A mixture of approval, recrimination and continuing concern about London’s poorest people and damage to the city’s economy have greeted Boris Johnson’s announcement of new and severe lockdown measures against Covid-19 across the whole of England, to last at least until the middle of February.
In a televised address broadcast from 8:00 this evening, the Prime Minister claimed that a previous “national effort” and less stringent restrictions that have been in place since the easing of the first lockdown in early July “were working and would have continued to work” but for the emergence of the variant of the coronavirus, which spreads more quickly and easily.
Warning that the weeks ahead will be the “hardest yet”, Johnson renewed the instruction first made in March that people should stay at home except for essential shopping and for unavoidable work or medical reasons, for exercise or to escape domestic violence, and said also that all schools and colleges must switch to remote learning from tomorrow except for vulnerable children and those of key workers. The position will be reviewed at half term. Nurseries will remain open.
Johnson expressed his hope that, by contrast with last year, “we’re now rolling out the biggest vaccination programme in our history” at an accelerating pace and that by the middle of February, “if things go well, and with a fair wind in our sails” people in the four highest priority groups will have their first vaccinations. This would “eventually” enable many of the restrictions to be lifted, he said.
But in a statement Sadiq Khan described the announcement only as “inevitable”, adding that to him it is “unclear why it took Boris Johnson so long to reach this conclusion”. He urged the government to take “every step possible to rapidly accelerate the vaccine programme” and said it is “crucial that greater financial support is provided to businesses, the self-employed and those self-isolating”, which he called “still woefully insufficient”.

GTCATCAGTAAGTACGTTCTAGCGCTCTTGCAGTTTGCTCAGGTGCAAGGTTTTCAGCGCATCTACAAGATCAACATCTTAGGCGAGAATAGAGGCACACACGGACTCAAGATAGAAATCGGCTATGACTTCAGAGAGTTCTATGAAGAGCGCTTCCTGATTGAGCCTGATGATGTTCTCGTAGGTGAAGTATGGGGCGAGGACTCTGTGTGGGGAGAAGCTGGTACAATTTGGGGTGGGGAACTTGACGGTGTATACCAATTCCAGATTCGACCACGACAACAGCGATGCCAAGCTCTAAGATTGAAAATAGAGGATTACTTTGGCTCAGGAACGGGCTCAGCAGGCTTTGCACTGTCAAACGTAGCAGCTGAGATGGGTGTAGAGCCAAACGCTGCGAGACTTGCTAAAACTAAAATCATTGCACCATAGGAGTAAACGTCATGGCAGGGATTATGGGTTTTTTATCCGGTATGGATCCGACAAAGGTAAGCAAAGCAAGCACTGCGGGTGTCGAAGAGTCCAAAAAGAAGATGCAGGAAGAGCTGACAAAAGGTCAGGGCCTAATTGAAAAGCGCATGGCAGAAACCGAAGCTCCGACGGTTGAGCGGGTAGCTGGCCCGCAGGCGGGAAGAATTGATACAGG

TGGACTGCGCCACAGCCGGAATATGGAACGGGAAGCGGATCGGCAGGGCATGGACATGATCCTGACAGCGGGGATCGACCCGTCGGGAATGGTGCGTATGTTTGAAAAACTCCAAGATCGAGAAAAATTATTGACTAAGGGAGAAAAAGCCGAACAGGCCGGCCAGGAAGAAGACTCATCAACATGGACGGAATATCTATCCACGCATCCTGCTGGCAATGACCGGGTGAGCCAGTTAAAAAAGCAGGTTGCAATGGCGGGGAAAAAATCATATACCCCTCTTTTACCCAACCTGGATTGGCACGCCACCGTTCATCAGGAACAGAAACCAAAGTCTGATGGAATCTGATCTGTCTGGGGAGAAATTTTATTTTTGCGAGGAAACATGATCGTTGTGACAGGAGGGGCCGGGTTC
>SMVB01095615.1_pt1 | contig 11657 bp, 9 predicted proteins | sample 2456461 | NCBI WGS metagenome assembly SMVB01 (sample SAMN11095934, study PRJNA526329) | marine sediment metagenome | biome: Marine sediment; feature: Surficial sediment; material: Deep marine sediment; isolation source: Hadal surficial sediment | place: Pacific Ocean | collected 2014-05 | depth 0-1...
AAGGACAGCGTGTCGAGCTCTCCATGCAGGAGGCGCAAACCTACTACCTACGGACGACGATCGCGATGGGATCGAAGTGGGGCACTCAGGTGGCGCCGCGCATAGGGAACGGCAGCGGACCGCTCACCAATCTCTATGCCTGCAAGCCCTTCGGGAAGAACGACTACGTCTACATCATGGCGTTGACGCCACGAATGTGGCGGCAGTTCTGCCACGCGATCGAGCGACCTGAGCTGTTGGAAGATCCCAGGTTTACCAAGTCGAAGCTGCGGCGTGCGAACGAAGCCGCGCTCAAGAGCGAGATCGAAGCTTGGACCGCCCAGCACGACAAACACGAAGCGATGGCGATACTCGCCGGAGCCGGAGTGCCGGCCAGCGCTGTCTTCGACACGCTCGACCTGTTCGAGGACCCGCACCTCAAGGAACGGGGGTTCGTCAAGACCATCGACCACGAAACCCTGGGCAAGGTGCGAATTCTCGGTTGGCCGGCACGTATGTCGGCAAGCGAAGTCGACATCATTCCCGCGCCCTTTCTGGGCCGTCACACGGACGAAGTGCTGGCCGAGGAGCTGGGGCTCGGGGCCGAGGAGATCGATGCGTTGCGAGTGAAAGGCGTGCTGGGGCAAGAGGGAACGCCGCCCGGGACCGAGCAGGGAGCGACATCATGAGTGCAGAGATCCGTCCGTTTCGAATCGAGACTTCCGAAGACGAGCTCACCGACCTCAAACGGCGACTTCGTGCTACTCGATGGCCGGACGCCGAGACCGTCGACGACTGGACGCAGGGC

London Councils chair Georgia Gould said it is “heartbreaking that we are once again facing a national lockdown” but that the decision is “absolutely right”. She warned, though, that it “will hit disadvantaged families, children, clinically vulnerable people and local businesses hardest of all” and stressed, “we will also be clear with national government and others that more resources will be needed to deliver vital local services and support businesses struggling to survive.”
Concern for the business community was expressed by London First chief executive Jasmine Whitbread, who said, “Businesses across the country will be wondering how they are going to survive into the spring,” while Richard Burge, her counterpart at the London Chamber of Commerce & Industry, highlighted new survey results “showing that 2021 has started with business confidence at its lowest point since the financial crash in 2008.”
Burge and Whitbread’s London First colleague John Dickie were among twelve signatures to a letter sent to Johnson and Chancellor Rishi Sunak today, seeking an extension to VAT and Business Rate relief periods, along with more grant support and targeted help.
Green Party mayoral candidate Siân Berry said, “Once again low-income families risk losing out most from government delays,” and argued that a switch to a Universal Basic Income system “is needed now more than ever.”
There has been criticism from non-Conservative boroughs, with Gareth Roberts, Liberal Democrat leader of Richmond, saying that although Johnson’s move was “undoubtedly” right it is “as usual, coming too late and only serves to bring into sharper focus the Government’s consistent mishandling of the response to the Covid19 crisis.”
Roberts is among a number of critics to point to the government’s recent changes of mind over the reopening of schools, with Dan Thorpe, the Labour leader of Greenwich, taking to Twitter to observe that it is three weeks since education secretary Gavin Williamson threatened him and Islington leader Richard Watts with legal action to prevent them boroughs’ schools closing early “in the face of rising infection”.
There was, though, an endorsement of the PM’s “national effort” message from Ravi Govindia, the Conservative leader of Wandsworth, who echoed his message that ‘we will all get through this together.”
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